As he writes about the church, he asks these questions:
What is the church?
Who belongs to it, and how?
Equally to the point, what is the church for?
I particularly appreciate the pointedness of this question: What is the church for? In many secular minds the church is often known by what it is against! But, what are we for? And more importantly, why does the church exist? “It was brought into being through Israel’s Messiah, Jesus; it was energized by God’s Spirit; and it was called to bring the transformative news of God’s rescuing justice to the whole creation.” (p. 200)
In describing the church as the “Body of Christ,” he notes, “’The body’ is more than merely an image of unity-in-diversity; it’s a way of saying that the church is called to do the work of Christ, to be the means of his action in and for the world.”(p. 201)
“The church isn’t simply a collection of isolated individuals, all following their own pathways of spiritual growth without much reference to one another. According to the early Christians, the church doesn’t exist in order to provide a place where people can pursue their private spiritual agendas and develop their own spiritual potential. Nor does it exist in order to provide a safe haven in which people can hide from the wicked world and ensure that they themselves arrive safely at an otherworldly destination. Private spiritual growth and ultimate salvation come rather as the byproducts of the main, central, overarching purpose for which God has called and is calling us. This purpose is clearly stated in various places in the New Testament: that through the church God will announce to the wider world that he is indeed its wise, loving and just creator; that through Jesus he has defeated the powers that corrupt and enslave it; and that by His Spirit he is at work to heal and renew it.
“The church exists, in other words, for what we sometimes call ‘mission’: to announce to the world that Jesus is its Lord. This is the ‘good news,’ and when it’s announced it transforms people and societies. Mission, in its widest as well as its more focused senses, is wat the church is there for. God intends to put the world to rights; he has dramatically launched this project through Jesus. Those who belong to Jesus are called, here and now, in the power of the Spirit, to be agents of that putting-to-rights purpose. The word ‘mission’ comes from the Latin for ‘send’: ‘As the Father sent me,’ said Jesus after his resurrection, ‘so I am sending you’ (John 20:21).” (p. 203-204)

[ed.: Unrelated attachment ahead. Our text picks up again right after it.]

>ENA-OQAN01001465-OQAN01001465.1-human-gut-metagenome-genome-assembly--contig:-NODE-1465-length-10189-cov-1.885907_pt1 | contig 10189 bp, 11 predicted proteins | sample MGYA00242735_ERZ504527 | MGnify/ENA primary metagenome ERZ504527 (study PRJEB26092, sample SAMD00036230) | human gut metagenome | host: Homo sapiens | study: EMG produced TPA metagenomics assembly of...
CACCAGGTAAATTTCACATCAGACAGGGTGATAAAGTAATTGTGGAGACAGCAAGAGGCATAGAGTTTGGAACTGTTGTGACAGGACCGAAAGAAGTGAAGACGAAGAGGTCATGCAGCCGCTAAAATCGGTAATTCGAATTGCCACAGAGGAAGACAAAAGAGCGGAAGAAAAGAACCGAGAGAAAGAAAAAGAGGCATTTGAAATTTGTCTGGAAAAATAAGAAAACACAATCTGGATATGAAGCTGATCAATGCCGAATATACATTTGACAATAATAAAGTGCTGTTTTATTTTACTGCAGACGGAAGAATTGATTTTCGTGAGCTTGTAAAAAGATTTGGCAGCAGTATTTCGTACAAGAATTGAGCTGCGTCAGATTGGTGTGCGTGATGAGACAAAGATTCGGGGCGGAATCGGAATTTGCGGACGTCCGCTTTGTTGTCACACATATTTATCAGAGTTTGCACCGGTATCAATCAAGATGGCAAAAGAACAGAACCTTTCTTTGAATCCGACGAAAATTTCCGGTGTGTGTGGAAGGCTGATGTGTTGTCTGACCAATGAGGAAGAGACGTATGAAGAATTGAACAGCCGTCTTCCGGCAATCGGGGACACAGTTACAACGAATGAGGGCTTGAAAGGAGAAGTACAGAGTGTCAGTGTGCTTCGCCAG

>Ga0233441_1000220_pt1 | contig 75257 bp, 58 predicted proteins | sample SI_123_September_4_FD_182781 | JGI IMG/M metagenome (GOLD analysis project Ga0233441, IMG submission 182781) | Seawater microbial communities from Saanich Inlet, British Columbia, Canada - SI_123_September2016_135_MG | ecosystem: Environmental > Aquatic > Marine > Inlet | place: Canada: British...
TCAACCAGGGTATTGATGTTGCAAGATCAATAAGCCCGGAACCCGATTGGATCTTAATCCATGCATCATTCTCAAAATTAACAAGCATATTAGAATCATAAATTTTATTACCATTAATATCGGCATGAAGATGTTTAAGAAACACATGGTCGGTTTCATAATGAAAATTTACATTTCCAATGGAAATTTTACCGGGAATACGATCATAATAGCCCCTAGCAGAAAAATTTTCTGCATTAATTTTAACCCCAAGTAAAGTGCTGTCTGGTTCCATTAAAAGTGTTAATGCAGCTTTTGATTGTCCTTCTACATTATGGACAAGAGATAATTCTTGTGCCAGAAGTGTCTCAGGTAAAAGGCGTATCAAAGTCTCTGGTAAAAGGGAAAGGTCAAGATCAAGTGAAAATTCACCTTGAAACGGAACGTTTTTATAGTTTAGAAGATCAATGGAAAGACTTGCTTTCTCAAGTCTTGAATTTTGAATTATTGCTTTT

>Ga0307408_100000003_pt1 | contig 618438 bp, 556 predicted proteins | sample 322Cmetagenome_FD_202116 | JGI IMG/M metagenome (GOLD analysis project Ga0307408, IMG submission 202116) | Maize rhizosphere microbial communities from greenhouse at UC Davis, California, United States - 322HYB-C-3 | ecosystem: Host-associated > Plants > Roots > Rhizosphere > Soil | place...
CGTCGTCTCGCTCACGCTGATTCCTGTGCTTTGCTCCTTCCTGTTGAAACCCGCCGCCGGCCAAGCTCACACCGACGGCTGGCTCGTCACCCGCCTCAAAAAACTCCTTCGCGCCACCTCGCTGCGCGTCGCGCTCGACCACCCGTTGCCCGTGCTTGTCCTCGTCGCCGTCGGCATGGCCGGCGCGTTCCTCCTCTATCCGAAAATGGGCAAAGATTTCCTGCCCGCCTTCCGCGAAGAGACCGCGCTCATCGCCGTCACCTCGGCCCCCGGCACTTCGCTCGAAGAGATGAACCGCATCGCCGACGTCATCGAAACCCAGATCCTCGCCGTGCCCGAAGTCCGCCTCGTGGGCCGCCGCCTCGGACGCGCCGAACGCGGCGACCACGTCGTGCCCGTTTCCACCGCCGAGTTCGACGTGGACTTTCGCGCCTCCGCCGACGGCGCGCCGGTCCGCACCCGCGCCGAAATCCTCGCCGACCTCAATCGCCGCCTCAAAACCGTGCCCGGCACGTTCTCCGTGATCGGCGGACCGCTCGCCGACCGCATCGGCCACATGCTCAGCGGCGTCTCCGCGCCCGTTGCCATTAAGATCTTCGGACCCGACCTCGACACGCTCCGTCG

Wright answers the question: what is the church for? Once again, we see this same theme being stated – the church exists for mission. And that mission is to proclaim the gospel message. In Luke 4:43, Jesus states, “I must preach the good news of the kingdom of God to the other towns also, because that is why I was sent.”
Jesus understood that His mission was to proclaim the Good News. As those whose lives have been transformed, we must now continue to proclaim the same Good News to others. “From the very beginning, in Jesus’ own teaching, it has been clear that people who are called to be agents of God’s healing love, putting the world to rights, are called also to be people whose own lives are put to rights by the same healing love. The messengers must model the message. That’s why, though the reason for God’s call of the church is mission, the missionaries – that is, all Christians – are themselves defined as people who have themselves been made whole.” (p. 204)
All Christians are missionaries
All Christians are sent to proclaim the message of life and hope and transformation that comes only through following Jesus.
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